Celebrated on 23rd April each year, St George is not only the patron saint of England, but also the autonomous region of Catalonia and many other countries. His image, and those of other saints, adorns a number of medieval altarpieces in Catalonia around Europe. But many of these sacred artifacts are badly damaged due to the corrosive effects of air on organic-based glues or varnish that hold or cover the thin silver or gold foils used for the Saints’ aureola – the radiant cloud that surrounds the depicted sacred person.

The results of the group’s work published in the journal Analytical and Bioanalytical Chemistry demonstrate that, under different atmospheric conditions, various geographic areas and different climates, the microscopic alteration compounds formed on precious metal lustres are due to atmospheric corrosion but mainly depend on the state of conservation of the organic protective coating.

Dr. Nati Salvado, from the Technical University of Catalonia and lead researcher on the project, explains: “The conservation state of the silver foil is found to be directly related to the silver-atmosphere contact extent. When protected by a paint layer or a well-preserved resin coating, the silver foil can be found in a good conservation state. On the contrary, if the protective layer appears partly or fully absent leaving the silver surface, either directly or through the cracks, exposed to the atmosphere, the silver alteration products are all that is left.”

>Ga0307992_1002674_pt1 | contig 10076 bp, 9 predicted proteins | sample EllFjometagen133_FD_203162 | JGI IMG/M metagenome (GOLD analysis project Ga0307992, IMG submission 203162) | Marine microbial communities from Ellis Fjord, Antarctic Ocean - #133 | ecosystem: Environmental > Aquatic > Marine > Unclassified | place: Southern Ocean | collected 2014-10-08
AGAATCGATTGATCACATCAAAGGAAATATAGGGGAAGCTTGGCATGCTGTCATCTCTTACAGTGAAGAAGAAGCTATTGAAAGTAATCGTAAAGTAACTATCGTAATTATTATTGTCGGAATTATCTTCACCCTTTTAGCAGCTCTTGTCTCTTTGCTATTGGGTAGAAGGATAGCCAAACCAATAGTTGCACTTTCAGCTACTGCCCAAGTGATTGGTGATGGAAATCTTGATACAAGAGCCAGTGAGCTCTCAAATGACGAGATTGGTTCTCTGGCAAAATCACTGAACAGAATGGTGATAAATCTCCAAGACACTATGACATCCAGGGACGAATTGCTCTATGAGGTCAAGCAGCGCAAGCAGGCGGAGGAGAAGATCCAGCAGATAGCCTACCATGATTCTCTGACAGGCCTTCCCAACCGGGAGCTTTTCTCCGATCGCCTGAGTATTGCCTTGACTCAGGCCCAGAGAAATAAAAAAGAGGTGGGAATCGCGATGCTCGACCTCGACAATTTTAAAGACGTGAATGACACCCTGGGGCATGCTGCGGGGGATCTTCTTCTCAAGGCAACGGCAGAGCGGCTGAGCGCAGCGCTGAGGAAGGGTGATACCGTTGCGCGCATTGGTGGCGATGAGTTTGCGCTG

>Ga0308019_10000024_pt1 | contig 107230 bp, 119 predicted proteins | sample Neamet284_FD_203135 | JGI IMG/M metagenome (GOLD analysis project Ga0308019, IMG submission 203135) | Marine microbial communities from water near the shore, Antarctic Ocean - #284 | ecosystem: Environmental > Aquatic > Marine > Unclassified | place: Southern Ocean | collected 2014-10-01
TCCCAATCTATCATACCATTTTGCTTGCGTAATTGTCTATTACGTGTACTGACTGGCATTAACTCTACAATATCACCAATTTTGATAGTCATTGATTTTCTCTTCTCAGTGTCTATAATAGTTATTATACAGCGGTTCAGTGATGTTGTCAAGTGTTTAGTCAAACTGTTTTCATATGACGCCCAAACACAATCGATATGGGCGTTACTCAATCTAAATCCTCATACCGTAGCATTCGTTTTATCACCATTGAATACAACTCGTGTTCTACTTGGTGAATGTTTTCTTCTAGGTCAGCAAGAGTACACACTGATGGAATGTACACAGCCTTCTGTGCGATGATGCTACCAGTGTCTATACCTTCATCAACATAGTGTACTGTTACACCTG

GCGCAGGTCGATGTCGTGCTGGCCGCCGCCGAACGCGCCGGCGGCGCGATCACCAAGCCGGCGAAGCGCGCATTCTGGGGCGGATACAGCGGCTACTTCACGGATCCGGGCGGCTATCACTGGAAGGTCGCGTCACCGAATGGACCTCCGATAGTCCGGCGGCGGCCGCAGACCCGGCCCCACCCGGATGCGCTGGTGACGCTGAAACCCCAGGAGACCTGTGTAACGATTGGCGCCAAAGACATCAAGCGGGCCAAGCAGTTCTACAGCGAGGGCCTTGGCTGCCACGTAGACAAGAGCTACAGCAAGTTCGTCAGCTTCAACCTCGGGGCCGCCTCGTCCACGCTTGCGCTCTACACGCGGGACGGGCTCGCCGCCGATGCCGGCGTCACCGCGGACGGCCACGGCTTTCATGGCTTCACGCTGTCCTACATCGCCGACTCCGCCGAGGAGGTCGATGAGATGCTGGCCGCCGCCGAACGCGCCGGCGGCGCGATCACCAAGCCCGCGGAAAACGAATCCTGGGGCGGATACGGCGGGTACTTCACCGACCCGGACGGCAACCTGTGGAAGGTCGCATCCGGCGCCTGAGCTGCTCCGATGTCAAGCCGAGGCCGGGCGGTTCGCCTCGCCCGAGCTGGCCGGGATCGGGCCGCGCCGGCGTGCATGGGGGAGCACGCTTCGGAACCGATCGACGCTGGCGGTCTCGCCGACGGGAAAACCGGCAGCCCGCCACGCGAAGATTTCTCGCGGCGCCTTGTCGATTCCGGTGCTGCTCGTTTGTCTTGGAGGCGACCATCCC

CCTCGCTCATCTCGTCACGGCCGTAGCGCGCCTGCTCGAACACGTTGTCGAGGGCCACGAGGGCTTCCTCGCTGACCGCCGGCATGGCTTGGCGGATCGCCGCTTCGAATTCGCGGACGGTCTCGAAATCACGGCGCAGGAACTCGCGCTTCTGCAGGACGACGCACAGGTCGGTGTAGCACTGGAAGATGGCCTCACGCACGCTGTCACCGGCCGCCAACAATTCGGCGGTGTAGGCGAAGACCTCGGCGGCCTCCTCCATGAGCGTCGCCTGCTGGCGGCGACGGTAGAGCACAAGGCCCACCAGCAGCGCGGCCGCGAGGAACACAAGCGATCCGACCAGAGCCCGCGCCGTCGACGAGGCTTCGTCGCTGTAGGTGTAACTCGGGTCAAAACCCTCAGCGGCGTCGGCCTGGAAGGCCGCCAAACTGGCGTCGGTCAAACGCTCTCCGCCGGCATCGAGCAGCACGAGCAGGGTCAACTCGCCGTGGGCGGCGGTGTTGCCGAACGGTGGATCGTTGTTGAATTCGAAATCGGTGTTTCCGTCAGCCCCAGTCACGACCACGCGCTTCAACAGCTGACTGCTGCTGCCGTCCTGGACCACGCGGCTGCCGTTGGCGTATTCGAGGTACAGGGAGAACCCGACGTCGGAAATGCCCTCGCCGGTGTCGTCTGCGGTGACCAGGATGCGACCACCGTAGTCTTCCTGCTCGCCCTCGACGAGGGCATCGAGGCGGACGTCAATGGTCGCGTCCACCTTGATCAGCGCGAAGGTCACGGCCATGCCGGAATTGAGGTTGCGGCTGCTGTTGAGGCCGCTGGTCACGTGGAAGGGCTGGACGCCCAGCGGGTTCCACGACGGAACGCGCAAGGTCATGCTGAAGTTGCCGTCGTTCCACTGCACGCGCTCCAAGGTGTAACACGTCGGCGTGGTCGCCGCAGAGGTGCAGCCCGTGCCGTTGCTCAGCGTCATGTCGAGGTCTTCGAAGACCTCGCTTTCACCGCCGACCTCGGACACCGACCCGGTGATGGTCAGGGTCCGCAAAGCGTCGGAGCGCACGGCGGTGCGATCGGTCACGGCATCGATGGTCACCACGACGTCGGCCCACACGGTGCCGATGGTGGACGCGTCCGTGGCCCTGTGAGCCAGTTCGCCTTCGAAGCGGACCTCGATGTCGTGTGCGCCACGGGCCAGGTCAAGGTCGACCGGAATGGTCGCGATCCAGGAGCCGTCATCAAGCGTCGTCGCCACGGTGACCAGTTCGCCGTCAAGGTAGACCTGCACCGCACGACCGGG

Microscopic samples of silver decorations from various 15th Century artworks in different states of conservation were examined at Diamond.  These include the valuable altarpieces of St George, St Lucia, St Joan and others, some on display in major collections such as the Museu Nacional d’art de Catalunya in Barcelona.

Dr. Salvado said: “We are studying different artworks from the period of the old Crown of Aragon in order to determine the similarities and differences in the painting technique between painters and their relations with other painters in Europe. It is a very interesting historical period because it corresponds to the transition from Gothic to Renaissance style and technique. The artworks were preserved in various geographic areas with different climates, and the corrosion products enable us to assess the effect of the environmental conditions on the corrosion of foils.”

More information: ‘SR-XRD and SR-FTIR study of the alteration of silver foils in medieval paintings.' Nati Salvadó, et al. Analytical and Bioanalytical Chemistry, Volume 399, Number 9, 3041-3052. … 6-010-4365-5

Provided by Diamond Light Source

Get a whiff of this: Low-cost sensor can diagnose bacterial infections

Bacterial infections really stink. And that could be the key to a fast diagnosis.

Researchers have demonstrated a quick, simple method to identify by smell using a low-cost array of printed pigments as a . Led by University of Illinois chemistry professor Ken Suslick, the team published its results in the .